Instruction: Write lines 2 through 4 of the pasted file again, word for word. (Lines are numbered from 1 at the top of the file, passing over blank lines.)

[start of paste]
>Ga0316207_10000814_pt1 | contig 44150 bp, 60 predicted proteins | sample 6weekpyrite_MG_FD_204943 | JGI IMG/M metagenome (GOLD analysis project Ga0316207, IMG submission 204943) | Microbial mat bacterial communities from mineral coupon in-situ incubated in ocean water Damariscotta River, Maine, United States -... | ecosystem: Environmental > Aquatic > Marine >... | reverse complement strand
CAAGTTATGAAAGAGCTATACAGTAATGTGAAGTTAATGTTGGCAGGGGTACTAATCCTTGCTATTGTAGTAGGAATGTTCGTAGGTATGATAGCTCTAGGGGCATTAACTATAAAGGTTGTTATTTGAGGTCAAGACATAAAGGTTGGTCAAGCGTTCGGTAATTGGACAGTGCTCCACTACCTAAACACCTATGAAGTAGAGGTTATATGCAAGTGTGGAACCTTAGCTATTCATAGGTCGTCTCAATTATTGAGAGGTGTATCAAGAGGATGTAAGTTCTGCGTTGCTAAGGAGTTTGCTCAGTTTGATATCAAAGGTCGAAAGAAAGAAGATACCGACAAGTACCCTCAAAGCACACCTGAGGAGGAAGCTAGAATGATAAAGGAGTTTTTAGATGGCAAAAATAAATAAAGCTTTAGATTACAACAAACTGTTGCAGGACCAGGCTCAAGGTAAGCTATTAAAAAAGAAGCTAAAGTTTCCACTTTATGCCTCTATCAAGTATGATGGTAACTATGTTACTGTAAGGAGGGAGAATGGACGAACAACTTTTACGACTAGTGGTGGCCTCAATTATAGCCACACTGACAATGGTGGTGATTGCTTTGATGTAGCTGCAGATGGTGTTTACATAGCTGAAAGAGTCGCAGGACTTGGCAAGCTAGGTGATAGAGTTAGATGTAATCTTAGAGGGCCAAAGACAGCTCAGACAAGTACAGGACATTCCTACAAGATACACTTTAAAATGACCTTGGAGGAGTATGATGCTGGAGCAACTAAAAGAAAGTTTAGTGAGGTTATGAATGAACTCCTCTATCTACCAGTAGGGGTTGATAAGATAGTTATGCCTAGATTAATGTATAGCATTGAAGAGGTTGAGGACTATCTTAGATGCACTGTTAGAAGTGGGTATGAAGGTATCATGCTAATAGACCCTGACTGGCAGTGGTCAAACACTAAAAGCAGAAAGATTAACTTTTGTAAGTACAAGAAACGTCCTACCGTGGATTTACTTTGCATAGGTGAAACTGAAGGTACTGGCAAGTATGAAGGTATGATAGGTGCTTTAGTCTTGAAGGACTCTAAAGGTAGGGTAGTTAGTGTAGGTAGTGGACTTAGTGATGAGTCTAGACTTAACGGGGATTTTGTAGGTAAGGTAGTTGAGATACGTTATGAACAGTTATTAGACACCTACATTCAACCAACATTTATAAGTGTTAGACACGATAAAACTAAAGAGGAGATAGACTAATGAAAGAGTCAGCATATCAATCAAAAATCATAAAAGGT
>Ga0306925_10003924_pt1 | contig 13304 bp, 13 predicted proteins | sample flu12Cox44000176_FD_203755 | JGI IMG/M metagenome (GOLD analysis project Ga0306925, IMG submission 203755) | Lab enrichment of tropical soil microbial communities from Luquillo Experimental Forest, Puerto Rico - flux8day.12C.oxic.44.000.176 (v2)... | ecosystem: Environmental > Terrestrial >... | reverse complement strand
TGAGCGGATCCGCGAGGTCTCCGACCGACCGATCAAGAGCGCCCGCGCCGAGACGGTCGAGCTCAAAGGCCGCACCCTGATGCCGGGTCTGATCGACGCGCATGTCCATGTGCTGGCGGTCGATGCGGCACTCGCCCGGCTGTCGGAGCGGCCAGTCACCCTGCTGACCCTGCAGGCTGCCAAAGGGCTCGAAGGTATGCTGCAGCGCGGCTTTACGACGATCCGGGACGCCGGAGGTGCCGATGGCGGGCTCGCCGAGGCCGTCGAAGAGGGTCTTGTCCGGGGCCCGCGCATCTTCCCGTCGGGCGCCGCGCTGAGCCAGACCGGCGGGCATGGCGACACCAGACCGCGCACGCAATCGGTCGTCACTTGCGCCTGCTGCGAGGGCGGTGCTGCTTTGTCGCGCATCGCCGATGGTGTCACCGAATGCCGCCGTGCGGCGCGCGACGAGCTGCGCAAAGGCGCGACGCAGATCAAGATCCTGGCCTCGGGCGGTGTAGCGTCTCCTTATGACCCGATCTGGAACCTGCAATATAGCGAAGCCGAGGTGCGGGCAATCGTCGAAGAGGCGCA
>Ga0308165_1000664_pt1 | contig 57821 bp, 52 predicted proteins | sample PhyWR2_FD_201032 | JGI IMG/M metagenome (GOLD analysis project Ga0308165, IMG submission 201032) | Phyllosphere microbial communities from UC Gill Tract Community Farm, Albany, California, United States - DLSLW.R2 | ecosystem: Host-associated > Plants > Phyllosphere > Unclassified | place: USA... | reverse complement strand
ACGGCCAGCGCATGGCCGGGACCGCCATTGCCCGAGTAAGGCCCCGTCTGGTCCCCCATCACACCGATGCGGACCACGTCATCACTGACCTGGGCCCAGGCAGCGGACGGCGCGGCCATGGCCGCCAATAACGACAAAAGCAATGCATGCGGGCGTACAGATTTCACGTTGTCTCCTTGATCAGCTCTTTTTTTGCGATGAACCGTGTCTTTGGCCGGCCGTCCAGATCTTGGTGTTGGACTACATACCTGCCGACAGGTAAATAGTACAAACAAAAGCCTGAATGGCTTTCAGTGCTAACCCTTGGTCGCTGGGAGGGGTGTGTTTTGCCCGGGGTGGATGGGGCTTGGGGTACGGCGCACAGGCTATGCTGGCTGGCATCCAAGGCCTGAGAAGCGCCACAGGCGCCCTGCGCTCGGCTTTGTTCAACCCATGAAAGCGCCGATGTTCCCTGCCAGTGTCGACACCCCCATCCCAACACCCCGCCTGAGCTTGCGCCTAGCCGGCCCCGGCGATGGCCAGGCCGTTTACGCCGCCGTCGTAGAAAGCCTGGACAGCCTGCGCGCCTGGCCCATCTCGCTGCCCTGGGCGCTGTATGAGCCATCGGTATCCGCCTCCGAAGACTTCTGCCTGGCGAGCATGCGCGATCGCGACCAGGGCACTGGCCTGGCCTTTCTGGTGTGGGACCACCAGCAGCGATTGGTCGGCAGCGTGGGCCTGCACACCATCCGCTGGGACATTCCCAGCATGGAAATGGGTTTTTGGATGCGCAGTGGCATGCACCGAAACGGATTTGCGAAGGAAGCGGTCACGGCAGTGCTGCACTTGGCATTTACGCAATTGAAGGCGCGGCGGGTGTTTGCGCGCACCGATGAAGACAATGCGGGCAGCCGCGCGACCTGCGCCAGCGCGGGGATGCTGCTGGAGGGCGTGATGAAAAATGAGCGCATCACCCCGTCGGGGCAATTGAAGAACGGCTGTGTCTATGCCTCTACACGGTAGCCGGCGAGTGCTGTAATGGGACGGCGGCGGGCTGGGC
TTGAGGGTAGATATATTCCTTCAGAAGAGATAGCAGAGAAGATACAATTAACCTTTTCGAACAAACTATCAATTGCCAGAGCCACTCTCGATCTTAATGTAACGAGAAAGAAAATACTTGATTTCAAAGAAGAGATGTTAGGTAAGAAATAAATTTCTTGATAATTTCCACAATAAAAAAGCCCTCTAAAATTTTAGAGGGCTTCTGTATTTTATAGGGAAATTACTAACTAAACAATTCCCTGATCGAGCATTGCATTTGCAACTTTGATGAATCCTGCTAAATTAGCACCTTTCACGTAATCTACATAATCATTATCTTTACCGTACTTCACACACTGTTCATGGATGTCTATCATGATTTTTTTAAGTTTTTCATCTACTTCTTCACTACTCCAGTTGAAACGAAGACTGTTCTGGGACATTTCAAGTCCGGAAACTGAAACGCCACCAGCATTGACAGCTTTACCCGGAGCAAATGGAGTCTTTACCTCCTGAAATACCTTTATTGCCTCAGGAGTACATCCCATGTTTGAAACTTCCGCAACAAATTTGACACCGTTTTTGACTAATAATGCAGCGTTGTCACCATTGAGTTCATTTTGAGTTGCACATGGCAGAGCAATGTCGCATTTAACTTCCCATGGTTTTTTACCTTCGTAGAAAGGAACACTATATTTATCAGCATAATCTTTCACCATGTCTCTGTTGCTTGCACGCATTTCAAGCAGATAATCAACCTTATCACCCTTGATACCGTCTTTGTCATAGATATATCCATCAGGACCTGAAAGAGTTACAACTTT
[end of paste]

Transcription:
CAAGTTATGAAAGAGCTATACAGTAATGTGAAGTTAATGTTGGCAGGGGTACTAATCCTTGCTATTGTAGTAGGAATGTTCGTAGGTATGATAGCTCTAGGGGCATTAACTATAAAGGTTGTTATTTGAGGTCAAGACATAAAGGTTGGTCAAGCGTTCGGTAATTGGACAGTGCTCCACTACCTAAACACCTATGAAGTAGAGGTTATATGCAAGTGTGGAACCTTAGCTATTCATAGGTCGTCTCAATTATTGAGAGGTGTATCAAGAGGATGTAAGTTCTGCGTTGCTAAGGAGTTTGCTCAGTTTGATATCAAAGGTCGAAAGAAAGAAGATACCGACAAGTACCCTCAAAGCACACCTGAGGAGGAAGCTAGAATGATAAAGGAGTTTTTAGATGGCAAAAATAAATAAAGCTTTAGATTACAACAAACTGTTGCAGGACCAGGCTCAAGGTAAGCTATTAAAAAAGAAGCTAAAGTTTCCACTTTATGCCTCTATCAAGTATGATGGTAACTATGTTACTGTAAGGAGGGAGAATGGACGAACAACTTTTACGACTAGTGGTGGCCTCAATTATAGCCACACTGACAATGGTGGTGATTGCTTTGATGTAGCTGCAGATGGTGTTTACATAGCTGAAAGAGTCGCAGGACTTGGCAAGCTAGGTGATAGAGTTAGATGTAATCTTAGAGGGCCAAAGACAGCTCAGACAAGTACAGGACATTCCTACAAGATACACTTTAAAATGACCTTGGAGGAGTATGATGCTGGAGCAACTAAAAGAAAGTTTAGTGAGGTTATGAATGAACTCCTCTATCTACCAGTAGGGGTTGATAAGATAGTTATGCCTAGATTAATGTATAGCATTGAAGAGGTTGAGGACTATCTTAGATGCACTGTTAGAAGTGGGTATGAAGGTATCATGCTAATAGACCCTGACTGGCAGTGGTCAAACACTAAAAGCAGAAAGATTAACTTTTGTAAGTACAAGAAACGTCCTACCGTGGATTTACTTTGCATAGGTGAAACTGAAGGTACTGGCAAGTATGAAGGTATGATAGGTGCTTTAGTCTTGAAGGACTCTAAAGGTAGGGTAGTTAGTGTAGGTAGTGGACTTAGTGATGAGTCTAGACTTAACGGGGATTTTGTAGGTAAGGTAGTTGAGATACGTTATGAACAGTTATTAGACACCTACATTCAACCAACATTTATAAGTGTTAGACACGATAAAACTAAAGAGGAGATAGACTAATGAAAGAGTCAGCATATCAATCAAAAATCATAAAAGGT
>Ga0306925_10003924_pt1 | contig 13304 bp, 13 predicted proteins | sample flu12Cox44000176_FD_203755 | JGI IMG/M metagenome (GOLD analysis project Ga0306925, IMG submission 203755) | Lab enrichment of tropical soil microbial communities from Luquillo Experimental Forest, Puerto Rico - flux8day.12C.oxic.44.000.176 (v2)... | ecosystem: Environmental > Terrestrial >... | reverse complement strand
TGAGCGGATCCGCGAGGTCTCCGACCGACCGATCAAGAGCGCCCGCGCCGAGACGGTCGAGCTCAAAGGCCGCACCCTGATGCCGGGTCTGATCGACGCGCATGTCCATGTGCTGGCGGTCGATGCGGCACTCGCCCGGCTGTCGGAGCGGCCAGTCACCCTGCTGACCCTGCAGGCTGCCAAAGGGCTCGAAGGTATGCTGCAGCGCGGCTTTACGACGATCCGGGACGCCGGAGGTGCCGATGGCGGGCTCGCCGAGGCCGTCGAAGAGGGTCTTGTCCGGGGCCCGCGCATCTTCCCGTCGGGCGCCGCGCTGAGCCAGACCGGCGGGCATGGCGACACCAGACCGCGCACGCAATCGGTCGTCACTTGCGCCTGCTGCGAGGGCGGTGCTGCTTTGTCGCGCATCGCCGATGGTGTCACCGAATGCCGCCGTGCGGCGCGCGACGAGCTGCGCAAAGGCGCGACGCAGATCAAGATCCTGGCCTCGGGCGGTGTAGCGTCTCCTTATGACCCGATCTGGAACCTGCAATATAGCGAAGCCGAGGTGCGGGCAATCGTCGAAGAGGCGCA